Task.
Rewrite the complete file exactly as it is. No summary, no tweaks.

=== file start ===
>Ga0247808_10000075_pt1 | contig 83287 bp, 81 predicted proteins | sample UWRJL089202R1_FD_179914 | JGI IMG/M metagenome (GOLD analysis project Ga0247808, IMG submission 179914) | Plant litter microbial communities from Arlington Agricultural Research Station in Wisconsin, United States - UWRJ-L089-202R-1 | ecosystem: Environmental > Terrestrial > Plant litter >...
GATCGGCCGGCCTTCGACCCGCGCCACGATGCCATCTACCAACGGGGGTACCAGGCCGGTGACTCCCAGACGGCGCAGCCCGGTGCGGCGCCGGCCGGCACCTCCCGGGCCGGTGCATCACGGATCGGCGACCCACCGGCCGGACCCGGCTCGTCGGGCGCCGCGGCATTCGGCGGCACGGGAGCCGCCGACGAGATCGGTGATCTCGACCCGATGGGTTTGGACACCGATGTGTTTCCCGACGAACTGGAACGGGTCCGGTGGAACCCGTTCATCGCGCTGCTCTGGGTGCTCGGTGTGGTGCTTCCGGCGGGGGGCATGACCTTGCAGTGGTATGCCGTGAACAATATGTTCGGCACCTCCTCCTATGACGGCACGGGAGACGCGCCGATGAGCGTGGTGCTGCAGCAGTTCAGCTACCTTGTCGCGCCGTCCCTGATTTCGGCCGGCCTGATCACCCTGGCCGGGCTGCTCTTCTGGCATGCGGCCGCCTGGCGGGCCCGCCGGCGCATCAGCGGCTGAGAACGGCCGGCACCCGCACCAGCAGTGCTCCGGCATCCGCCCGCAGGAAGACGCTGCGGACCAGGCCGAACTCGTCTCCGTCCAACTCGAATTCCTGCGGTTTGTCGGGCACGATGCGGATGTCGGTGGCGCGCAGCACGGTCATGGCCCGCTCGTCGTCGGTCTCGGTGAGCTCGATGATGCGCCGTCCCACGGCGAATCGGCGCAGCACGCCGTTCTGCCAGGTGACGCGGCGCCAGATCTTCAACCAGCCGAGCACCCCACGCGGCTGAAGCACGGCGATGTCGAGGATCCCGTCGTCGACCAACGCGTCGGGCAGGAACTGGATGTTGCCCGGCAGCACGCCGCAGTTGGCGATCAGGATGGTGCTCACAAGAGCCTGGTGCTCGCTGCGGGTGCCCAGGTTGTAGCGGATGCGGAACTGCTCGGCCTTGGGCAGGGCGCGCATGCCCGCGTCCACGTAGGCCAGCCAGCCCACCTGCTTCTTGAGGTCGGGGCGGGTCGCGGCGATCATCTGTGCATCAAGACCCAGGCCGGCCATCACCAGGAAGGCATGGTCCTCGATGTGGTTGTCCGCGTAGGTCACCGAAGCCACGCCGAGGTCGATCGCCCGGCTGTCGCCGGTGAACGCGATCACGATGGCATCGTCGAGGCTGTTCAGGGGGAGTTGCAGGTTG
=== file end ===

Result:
>Ga0247808_10000075_pt1 | contig 83287 bp, 81 predicted proteins | sample UWRJL089202R1_FD_179914 | JGI IMG/M metagenome (GOLD analysis project Ga0247808, IMG submission 179914) | Plant litter microbial communities from Arlington Agricultural Research Station in Wisconsin, United States - UWRJ-L089-202R-1 | ecosystem: Environmental > Terrestrial > Plant litter >...
GATCGGCCGGCCTTCGACCCGCGCCACGATGCCATCTACCAACGGGGGTACCAGGCCGGTGACTCCCAGACGGCGCAGCCCGGTGCGGCGCCGGCCGGCACCTCCCGGGCCGGTGCATCACGGATCGGCGACCCACCGGCCGGACCCGGCTCGTCGGGCGCCGCGGCATTCGGCGGCACGGGAGCCGCCGACGAGATCGGTGATCTCGACCCGATGGGTTTGGACACCGATGTGTTTCCCGACGAACTGGAACGGGTCCGGTGGAACCCGTTCATCGCGCTGCTCTGGGTGCTCGGTGTGGTGCTTCCGGCGGGGGGCATGACCTTGCAGTGGTATGCCGTGAACAATATGTTCGGCACCTCCTCCTATGACGGCACGGGAGACGCGCCGATGAGCGTGGTGCTGCAGCAGTTCAGCTACCTTGTCGCGCCGTCCCTGATTTCGGCCGGCCTGATCACCCTGGCCGGGCTGCTCTTCTGGCATGCGGCCGCCTGGCGGGCCCGCCGGCGCATCAGCGGCTGAGAACGGCCGGCACCCGCACCAGCAGTGCTCCGGCATCCGCCCGCAGGAAGACGCTGCGGACCAGGCCGAACTCGTCTCCGTCCAACTCGAATTCCTGCGGTTTGTCGGGCACGATGCGGATGTCGGTGGCGCGCAGCACGGTCATGGCCCGCTCGTCGTCGGTCTCGGTGAGCTCGATGATGCGCCGTCCCACGGCGAATCGGCGCAGCACGCCGTTCTGCCAGGTGACGCGGCGCCAGATCTTCAACCAGCCGAGCACCCCACGCGGCTGAAGCACGGCGATGTCGAGGATCCCGTCGTCGACCAACGCGTCGGGCAGGAACTGGATGTTGCCCGGCAGCACGCCGCAGTTGGCGATCAGGATGGTGCTCACAAGAGCCTGGTGCTCGCTGCGGGTGCCCAGGTTGTAGCGGATGCGGAACTGCTCGGCCTTGGGCAGGGCGCGCATGCCCGCGTCCACGTAGGCCAGCCAGCCCACCTGCTTCTTGAGGTCGGGGCGGGTCGCGGCGATCATCTGTGCATCAAGACCCAGGCCGGCCATCACCAGGAAGGCATGGTCCTCGATGTGGTTGTCCGCGTAGGTCACCGAAGCCACGCCGAGGTCGATCGCCCGGCTGTCGCCGGTGAACGCGATCACGATGGCATCGTCGAGGCTGTTCAGGGGGAGTTGCAGGTTG